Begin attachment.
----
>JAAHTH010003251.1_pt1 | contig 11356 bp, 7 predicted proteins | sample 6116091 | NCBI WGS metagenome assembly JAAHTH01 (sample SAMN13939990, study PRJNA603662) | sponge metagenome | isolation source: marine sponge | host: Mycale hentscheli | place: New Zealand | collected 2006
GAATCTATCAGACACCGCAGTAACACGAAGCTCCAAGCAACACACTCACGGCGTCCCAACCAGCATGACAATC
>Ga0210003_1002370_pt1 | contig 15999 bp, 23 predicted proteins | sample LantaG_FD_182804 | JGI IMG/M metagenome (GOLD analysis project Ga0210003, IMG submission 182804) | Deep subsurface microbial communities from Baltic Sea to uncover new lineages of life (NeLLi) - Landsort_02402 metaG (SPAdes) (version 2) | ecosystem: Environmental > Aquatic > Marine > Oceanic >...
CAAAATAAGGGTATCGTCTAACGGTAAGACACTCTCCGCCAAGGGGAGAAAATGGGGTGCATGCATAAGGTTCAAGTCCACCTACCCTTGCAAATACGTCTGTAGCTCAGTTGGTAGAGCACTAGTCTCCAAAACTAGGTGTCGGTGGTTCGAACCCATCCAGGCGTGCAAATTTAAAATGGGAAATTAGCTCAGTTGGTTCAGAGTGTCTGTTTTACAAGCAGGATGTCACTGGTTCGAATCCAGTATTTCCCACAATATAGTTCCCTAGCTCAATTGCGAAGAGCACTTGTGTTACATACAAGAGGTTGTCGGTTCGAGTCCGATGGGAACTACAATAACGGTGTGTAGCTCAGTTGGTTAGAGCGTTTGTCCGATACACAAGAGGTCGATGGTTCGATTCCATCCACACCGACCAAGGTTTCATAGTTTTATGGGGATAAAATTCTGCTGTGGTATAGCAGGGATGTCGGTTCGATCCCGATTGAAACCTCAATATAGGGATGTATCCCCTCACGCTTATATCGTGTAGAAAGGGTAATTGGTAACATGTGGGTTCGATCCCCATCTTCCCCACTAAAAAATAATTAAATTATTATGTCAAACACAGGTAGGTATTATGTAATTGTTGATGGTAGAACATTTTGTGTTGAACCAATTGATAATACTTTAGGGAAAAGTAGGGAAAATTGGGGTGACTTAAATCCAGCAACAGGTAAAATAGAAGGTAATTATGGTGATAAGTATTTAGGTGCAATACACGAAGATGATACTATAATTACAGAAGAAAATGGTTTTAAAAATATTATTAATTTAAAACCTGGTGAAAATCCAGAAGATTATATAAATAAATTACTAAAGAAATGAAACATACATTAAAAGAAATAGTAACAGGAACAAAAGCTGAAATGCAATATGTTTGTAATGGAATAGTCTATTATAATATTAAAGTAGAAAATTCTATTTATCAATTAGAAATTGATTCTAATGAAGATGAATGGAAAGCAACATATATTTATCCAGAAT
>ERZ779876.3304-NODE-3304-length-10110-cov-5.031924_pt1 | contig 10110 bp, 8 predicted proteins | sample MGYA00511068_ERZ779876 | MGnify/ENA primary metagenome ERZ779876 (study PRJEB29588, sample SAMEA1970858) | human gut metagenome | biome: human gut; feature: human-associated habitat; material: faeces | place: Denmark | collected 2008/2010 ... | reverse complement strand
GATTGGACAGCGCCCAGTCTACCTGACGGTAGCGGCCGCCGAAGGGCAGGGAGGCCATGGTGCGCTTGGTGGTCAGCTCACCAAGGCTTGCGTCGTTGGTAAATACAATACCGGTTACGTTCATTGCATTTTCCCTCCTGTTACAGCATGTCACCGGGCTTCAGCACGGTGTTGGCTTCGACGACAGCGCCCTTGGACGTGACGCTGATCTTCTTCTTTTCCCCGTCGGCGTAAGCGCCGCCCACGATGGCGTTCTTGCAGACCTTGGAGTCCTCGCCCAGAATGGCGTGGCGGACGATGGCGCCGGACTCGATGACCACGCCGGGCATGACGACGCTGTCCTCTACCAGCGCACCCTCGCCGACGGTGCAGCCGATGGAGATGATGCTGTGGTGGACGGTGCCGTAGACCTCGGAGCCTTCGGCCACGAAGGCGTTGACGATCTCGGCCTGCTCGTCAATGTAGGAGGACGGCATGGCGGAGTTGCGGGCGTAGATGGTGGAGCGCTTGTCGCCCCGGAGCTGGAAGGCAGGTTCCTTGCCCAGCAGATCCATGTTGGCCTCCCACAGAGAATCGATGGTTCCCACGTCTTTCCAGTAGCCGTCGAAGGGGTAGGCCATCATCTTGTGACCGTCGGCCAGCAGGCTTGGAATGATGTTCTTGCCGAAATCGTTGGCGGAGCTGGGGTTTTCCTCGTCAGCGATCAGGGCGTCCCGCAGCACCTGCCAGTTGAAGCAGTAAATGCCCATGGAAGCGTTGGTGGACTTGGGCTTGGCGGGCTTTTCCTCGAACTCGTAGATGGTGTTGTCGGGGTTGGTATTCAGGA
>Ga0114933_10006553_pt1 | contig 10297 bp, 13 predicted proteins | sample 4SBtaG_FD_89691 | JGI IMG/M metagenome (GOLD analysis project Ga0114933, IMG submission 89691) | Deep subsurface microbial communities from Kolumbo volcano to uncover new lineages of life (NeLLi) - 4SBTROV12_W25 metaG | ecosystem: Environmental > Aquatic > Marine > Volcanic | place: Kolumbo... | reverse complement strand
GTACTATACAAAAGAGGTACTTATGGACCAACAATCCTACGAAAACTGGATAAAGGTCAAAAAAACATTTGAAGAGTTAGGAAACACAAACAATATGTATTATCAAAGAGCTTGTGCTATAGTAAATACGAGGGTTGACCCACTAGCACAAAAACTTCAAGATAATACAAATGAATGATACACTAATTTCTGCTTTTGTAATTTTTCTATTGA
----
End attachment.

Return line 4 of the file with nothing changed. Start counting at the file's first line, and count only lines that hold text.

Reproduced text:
CAAAATAAGGGTATCGTCTAACGGTAAGACACTCTCCGCCAAGGGGAGAAAATGGGGTGCATGCATAAGGTTCAAGTCCACCTACCCTTGCAAATACGTCTGTAGCTCAGTTGGTAGAGCACTAGTCTCCAAAACTAGGTGTCGGTGGTTCGAACCCATCCAGGCGTGCAAATTTAAAATGGGAAATTAGCTCAGTTGGTTCAGAGTGTCTGTTTTACAAGCAGGATGTCACTGGTTCGAATCCAGTATTTCCCACAATATAGTTCCCTAGCTCAATTGCGAAGAGCACTTGTGTTACATACAAGAGGTTGTCGGTTCGAGTCCGATGGGAACTACAATAACGGTGTGTAGCTCAGTTGGTTAGAGCGTTTGTCCGATACACAAGAGGTCGATGGTTCGATTCCATCCACACCGACCAAGGTTTCATAGTTTTATGGGGATAAAATTCTGCTGTGGTATAGCAGGGATGTCGGTTCGATCCCGATTGAAACCTCAATATAGGGATGTATCCCCTCACGCTTATATCGTGTAGAAAGGGTAATTGGTAACATGTGGGTTCGATCCCCATCTTCCCCACTAAAAAATAATTAAATTATTATGTCAAACACAGGTAGGTATTATGTAATTGTTGATGGTAGAACATTTTGTGTTGAACCAATTGATAATACTTTAGGGAAAAGTAGGGAAAATTGGGGTGACTTAAATCCAGCAACAGGTAAAATAGAAGGTAATTATGGTGATAAGTATTTAGGTGCAATACACGAAGATGATACTATAATTACAGAAGAAAATGGTTTTAAAAATATTATTAATTTAAAACCTGGTGAAAATCCAGAAGATTATATAAATAAATTACTAAAGAAATGAAACATACATTAAAAGAAATAGTAACAGGAACAAAAGCTGAAATGCAATATGTTTGTAATGGAATAGTCTATTATAATATTAAAGTAGAAAATTCTATTTATCAATTAGAAATTGATTCTAATGAAGATGAATGGAAAGCAACATATATTTATCCAGAAT